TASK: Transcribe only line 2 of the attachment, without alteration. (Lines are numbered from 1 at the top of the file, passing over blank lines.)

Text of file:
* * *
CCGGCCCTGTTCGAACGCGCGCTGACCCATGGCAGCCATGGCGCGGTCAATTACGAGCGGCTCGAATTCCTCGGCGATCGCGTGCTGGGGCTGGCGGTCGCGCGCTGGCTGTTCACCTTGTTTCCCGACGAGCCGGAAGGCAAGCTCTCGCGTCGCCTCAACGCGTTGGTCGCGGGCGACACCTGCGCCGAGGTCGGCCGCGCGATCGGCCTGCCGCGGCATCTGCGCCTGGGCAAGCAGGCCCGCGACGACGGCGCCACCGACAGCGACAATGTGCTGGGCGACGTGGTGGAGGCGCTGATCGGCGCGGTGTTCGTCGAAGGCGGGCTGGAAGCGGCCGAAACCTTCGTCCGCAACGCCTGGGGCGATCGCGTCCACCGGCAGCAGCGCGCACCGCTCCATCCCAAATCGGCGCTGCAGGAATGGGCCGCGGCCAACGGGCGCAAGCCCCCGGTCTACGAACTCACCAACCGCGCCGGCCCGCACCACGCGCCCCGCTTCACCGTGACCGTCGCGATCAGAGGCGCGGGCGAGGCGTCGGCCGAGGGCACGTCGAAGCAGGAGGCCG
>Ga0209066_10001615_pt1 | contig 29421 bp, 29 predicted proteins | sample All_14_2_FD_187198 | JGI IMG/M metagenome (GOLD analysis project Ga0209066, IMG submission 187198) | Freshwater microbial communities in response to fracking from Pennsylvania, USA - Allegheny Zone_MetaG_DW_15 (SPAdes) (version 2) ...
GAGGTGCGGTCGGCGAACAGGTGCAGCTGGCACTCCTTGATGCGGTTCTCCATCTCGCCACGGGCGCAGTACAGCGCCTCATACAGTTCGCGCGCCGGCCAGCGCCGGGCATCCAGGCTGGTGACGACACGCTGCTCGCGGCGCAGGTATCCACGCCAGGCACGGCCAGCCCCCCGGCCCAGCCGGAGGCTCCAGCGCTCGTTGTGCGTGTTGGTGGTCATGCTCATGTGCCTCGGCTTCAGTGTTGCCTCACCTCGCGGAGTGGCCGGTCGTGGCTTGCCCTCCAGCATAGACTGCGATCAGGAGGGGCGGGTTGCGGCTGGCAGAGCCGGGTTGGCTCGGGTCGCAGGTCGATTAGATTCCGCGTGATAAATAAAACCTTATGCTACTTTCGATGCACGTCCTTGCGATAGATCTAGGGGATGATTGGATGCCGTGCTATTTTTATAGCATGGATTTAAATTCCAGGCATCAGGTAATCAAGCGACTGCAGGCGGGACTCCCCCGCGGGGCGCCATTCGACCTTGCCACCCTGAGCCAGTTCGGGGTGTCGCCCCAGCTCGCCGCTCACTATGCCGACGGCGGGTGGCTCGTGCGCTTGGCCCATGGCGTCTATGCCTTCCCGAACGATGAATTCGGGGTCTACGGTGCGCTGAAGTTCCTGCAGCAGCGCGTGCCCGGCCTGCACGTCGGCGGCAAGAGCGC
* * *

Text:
>Ga0209066_10001615_pt1 | contig 29421 bp, 29 predicted proteins | sample All_14_2_FD_187198 | JGI IMG/M metagenome (GOLD analysis project Ga0209066, IMG submission 187198) | Freshwater microbial communities in response to fracking from Pennsylvania, USA - Allegheny Zone_MetaG_DW_15 (SPAdes) (version 2) ...